29 dicembre 2007

Qui radio WRIV, vi parla l'America di Frank Capra

Il New York Times racconta la storia di una radio locale di Long Island, WRIV (come Riverhead), che trasmette sulle "obsolete" onde medie. Ma scalda i cuori della comunità locale, che tratta gli annunciatori come parenti. Solo pubblicità locale, 250 inserzionisti (negozi e ristoranti della zona), cinquemila persone sintonizzate, con picchi di 25 mila nel corso della settimana. La classica stazione da 30 chilometri di raggio (a parte i soliti DXer lapponi), un kilowatt, nessuna pretesa ma tanto spirito di quartiere. Una coda lunga ante litteram, che l'ubiquità del digitale rischia paradossalmente di distruggere (è proprio questo che vogliono i fautori del trionfo della digitalizzazione delle frequenze analogiche?) Commovente il punto in cui John Galla, deejay 60enne, dice "Avete mai visto La vita è meravigliosa, di Frank Capra? Beh, questa è Bedford Falls."

The Island
Radio, With a Side of Bacon
By COREY KILGANNON December 30, 2007

“1390-WRIV — your hometown radio,” Bruce Tria said, his voice coming through the car radio Tuesday morning, and you knew you were driving on the East End.
WRIV is one of the oldest stations on Long Island, and its homespun blend of local news, community announcements and oldies has been a soundtrack for a generation of locals out here for a half-century.
Mr. Tria’s morning show, “The Dawn Patrol,” delivers a style of local radio that is nearly extinct on Long Island: a neighbor’s lost dog, a birth or death in the community, and news from the schools, the police and Town Hall. It is a slow-drip blend of slow-paced life that seems meant to waft into kitchens and mingle with the smell of bacon.
To creak up the carpeted stairs to the third floor of 40 West Main Street, an old building in downtown Riverhead that houses the station, is to step back into the golden age of radio. There, through a labyrinth of empty rooms, Mr. Tria can be found in the control room, leaning into a microphone bearing the station’s call letters.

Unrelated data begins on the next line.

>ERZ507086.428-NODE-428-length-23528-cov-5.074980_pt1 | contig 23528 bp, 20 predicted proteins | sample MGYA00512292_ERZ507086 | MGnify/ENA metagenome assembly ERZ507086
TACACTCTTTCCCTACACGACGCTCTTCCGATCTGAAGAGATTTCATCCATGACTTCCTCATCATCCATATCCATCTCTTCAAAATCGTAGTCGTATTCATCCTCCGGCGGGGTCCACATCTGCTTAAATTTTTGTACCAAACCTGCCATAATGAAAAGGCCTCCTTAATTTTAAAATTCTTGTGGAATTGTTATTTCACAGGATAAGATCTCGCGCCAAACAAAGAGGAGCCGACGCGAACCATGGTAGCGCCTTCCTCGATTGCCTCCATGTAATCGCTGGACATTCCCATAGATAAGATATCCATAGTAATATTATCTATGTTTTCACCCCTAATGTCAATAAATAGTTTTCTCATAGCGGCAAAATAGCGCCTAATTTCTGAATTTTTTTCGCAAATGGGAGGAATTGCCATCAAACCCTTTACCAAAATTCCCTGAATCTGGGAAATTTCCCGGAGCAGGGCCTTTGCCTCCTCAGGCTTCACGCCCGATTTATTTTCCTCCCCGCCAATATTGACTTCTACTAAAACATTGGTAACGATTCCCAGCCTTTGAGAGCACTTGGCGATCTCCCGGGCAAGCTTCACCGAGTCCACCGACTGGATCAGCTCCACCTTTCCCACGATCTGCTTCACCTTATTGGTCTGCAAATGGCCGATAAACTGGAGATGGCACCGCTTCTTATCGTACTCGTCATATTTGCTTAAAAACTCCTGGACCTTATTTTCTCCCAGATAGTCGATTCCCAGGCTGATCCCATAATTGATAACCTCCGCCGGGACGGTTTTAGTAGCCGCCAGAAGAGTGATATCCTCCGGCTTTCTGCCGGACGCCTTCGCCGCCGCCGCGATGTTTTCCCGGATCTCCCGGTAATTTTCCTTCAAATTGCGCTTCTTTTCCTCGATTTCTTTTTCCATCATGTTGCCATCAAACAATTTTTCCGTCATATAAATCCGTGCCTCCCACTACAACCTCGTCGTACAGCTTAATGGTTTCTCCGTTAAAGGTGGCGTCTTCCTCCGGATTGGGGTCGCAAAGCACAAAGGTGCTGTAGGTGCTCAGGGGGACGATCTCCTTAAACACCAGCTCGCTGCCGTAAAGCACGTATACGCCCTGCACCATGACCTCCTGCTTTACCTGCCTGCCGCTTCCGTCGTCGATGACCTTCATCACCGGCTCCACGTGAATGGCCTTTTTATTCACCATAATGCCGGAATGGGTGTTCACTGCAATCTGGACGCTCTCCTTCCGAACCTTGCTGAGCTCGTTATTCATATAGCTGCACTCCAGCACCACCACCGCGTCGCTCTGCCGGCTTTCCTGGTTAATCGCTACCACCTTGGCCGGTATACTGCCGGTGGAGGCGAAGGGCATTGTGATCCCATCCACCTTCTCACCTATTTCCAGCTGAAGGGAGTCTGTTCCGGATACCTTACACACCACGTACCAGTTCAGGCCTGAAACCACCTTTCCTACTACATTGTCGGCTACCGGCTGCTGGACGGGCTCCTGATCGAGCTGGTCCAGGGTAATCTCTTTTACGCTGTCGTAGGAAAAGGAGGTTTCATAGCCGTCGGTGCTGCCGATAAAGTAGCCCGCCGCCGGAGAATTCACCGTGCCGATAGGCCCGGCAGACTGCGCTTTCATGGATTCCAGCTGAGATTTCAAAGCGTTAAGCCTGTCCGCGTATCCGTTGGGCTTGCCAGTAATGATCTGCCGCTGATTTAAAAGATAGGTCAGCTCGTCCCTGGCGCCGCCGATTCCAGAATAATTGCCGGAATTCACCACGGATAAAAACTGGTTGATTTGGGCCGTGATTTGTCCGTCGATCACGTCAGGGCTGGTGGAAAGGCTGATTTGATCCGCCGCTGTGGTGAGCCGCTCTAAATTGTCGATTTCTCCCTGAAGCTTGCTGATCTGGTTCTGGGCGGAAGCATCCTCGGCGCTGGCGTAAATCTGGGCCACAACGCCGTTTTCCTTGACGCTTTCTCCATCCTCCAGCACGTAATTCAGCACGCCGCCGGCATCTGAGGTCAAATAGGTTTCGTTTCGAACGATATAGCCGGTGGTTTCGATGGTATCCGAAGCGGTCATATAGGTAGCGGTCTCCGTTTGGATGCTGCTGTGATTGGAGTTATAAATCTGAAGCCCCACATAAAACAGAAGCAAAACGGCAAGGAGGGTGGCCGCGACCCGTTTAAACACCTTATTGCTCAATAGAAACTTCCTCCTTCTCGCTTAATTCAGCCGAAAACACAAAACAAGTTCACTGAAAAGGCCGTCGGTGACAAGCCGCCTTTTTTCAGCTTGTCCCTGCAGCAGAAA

The show is filled with a steady stream of opinionated callers and Mr. Tria’s barbed wit and pragmatic commentary, the kind you might overhear at the local bar or barbershop.
“Hello, you’re on the air,” Mr. Tria said, picking up the phone. It was an East Quogue caller, angry about her tax bill — those darn school district coffers. That got Mr. Tria started — few things don’t — and in his usual diplomatic style, he said the East Quogue school district has “a bureaucracy worthy of the Pentagon,” and delivered a tart treatise on school districts with big budgets and low ratings.
For 27 years, Mr. Tria, 51, has been giving listeners the time, the weather and a piece of his mind. All interspersed with his favorite music: “nonrock hits” and the great vocalists doing standards, which he calls “the best music ever made.”
The station, on the AM band, broadcasts at 1,000 watts from a 133-foot-high tower and can be picked up for a roughly 20-mile radius — less over land, farther over water — from Rocky Point to Peconic on the North Shore and from Bellport to Amagansett on the South Shore.